7 Unglamorous, Unpopular Truths About Content Marketing

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Shannon Johnson
Shannon Johnson



I used to be a social media/content strategist who put together elaborate strategy documents to try and convince enterprises they needed to adopt social and start creating and sharing tons of valuable content.

Then I realized I wanted to prove to myself that I could actually walk the talk: I wanted to prove to myself that I could manage an online community and I could produce the kinds of content that got people clicking, sharing, liking, tweeting, and converting.Download 195+ visual marketing design templates to use for social media posts,  infographics, and more. 

So, that's what I did. For several years now I've been a creator/writer/designer. For over a year I've been one of the people at HubSpot who produces long-form content, such as ebooks, presentations, and templates that help marketers around the world master content marketing, social media, blogging, SEO, automation, and other components of inbound marketing.

The experience has taught me a few things about what it really takes to produce content that consistently brings in new business opportunities. You learn what matters and what doesn't. You learn where to cut corners and where to spend a little extra time. And you learn that, as with just about everything else, what it takes to be successful isn't always what you imagine.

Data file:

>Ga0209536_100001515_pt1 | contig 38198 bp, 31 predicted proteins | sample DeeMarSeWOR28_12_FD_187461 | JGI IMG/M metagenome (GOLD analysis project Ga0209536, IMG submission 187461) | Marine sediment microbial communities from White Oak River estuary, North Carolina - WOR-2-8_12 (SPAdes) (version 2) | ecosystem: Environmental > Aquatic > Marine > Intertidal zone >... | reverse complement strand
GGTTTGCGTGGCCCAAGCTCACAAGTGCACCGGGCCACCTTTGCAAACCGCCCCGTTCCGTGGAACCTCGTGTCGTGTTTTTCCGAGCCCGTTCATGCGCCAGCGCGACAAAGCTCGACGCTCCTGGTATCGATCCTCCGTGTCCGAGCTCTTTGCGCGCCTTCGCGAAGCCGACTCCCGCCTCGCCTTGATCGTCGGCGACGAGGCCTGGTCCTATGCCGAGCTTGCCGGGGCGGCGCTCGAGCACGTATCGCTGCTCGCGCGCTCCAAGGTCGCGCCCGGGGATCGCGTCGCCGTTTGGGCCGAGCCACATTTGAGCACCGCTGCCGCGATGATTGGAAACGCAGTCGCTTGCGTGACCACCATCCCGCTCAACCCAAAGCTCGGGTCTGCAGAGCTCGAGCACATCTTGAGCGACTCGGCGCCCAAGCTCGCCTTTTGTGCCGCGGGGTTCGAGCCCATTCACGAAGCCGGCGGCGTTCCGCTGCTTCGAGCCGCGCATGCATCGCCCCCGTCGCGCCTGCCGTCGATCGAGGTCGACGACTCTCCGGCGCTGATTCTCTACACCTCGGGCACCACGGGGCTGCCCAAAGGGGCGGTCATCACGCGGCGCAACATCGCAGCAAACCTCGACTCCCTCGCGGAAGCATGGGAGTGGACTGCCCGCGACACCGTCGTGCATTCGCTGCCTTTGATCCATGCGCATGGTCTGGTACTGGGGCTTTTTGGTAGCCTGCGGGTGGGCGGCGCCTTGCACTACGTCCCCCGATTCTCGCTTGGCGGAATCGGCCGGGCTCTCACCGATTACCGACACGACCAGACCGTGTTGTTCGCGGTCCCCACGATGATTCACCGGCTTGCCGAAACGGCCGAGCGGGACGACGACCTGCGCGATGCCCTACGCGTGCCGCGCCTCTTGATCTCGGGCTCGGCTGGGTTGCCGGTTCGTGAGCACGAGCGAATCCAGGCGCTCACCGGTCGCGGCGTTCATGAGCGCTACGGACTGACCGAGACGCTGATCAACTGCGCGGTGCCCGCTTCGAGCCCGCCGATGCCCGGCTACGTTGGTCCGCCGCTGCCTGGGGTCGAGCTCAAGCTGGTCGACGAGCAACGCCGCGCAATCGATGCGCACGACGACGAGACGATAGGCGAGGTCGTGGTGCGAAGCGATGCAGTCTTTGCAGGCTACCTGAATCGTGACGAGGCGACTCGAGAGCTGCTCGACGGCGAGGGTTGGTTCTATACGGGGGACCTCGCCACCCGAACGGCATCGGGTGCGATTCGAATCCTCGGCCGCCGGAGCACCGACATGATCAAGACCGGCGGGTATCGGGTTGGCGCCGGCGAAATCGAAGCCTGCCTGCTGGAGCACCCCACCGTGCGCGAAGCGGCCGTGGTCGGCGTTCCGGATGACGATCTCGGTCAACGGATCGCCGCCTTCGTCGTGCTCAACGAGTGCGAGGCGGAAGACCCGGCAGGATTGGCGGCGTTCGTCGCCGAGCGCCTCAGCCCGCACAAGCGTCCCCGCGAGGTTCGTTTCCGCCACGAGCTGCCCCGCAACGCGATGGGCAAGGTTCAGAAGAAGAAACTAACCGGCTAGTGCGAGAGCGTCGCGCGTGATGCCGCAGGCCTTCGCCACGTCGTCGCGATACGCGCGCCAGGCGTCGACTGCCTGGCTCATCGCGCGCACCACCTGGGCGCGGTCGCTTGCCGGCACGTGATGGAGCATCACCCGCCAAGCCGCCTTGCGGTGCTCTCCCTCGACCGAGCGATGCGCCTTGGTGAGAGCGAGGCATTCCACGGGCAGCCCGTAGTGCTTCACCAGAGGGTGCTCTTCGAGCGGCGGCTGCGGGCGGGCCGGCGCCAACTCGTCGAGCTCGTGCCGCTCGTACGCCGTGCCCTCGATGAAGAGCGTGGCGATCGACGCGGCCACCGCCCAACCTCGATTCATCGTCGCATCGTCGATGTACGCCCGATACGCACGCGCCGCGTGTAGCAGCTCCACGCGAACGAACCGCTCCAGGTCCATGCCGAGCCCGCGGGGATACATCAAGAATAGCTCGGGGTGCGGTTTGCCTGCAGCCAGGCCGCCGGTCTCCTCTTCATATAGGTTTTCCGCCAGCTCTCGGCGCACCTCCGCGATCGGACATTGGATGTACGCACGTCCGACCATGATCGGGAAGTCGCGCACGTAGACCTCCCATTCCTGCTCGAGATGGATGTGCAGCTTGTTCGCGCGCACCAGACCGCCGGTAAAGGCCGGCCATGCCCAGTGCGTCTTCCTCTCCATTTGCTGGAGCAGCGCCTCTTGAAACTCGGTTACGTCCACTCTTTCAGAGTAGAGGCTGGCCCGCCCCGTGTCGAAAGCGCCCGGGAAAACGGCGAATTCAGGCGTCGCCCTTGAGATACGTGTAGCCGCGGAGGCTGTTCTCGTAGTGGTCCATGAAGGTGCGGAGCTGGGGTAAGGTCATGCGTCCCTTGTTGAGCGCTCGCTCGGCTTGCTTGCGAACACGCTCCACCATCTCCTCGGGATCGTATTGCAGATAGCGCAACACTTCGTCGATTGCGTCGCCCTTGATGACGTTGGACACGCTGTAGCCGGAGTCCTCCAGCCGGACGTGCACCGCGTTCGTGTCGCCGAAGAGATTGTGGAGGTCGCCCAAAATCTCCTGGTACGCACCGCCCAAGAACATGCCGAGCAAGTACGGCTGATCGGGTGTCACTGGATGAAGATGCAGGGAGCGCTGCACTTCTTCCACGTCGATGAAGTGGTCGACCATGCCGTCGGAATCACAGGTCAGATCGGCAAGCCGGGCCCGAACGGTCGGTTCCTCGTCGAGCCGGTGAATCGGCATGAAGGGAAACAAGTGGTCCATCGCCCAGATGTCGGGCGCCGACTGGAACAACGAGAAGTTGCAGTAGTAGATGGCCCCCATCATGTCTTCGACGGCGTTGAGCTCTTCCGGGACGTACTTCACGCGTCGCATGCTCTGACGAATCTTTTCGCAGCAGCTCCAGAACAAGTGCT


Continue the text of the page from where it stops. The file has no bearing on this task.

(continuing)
So, how do we do it? What's it like? What does it take? 

Below are seven (of many) truths I've learned about content marketing ,and none of them are, "It's Totally Easy!" But I’m hoping these seven truths will help you focus your efforts, and release you from the shackles of believing that content marketing success is unattainable, too hard, or only reserved for big brands with big budgets.

So, now that we're through the long build-up, try not to fall off your ergonomic desk chair as you read through Truth #1. :-)

1) You don’t need a content marketing strategy.

Every content marketing article will tell you that the first thing you need to do to get started with content marketing (a major component of inbound marketing) is to document a strategy. And here I am, telling you the opposite. Let me explain.

By “you don’t need a strategy,” I don’t mean that you don’t need a plan, or that you don’t need to get your team on the same page. What I mean is that you can say sayonara to those expensive, hefty, 60-page stacks of paper that I used to write and hand off to clients just so they could put them on the shelf to collect dust.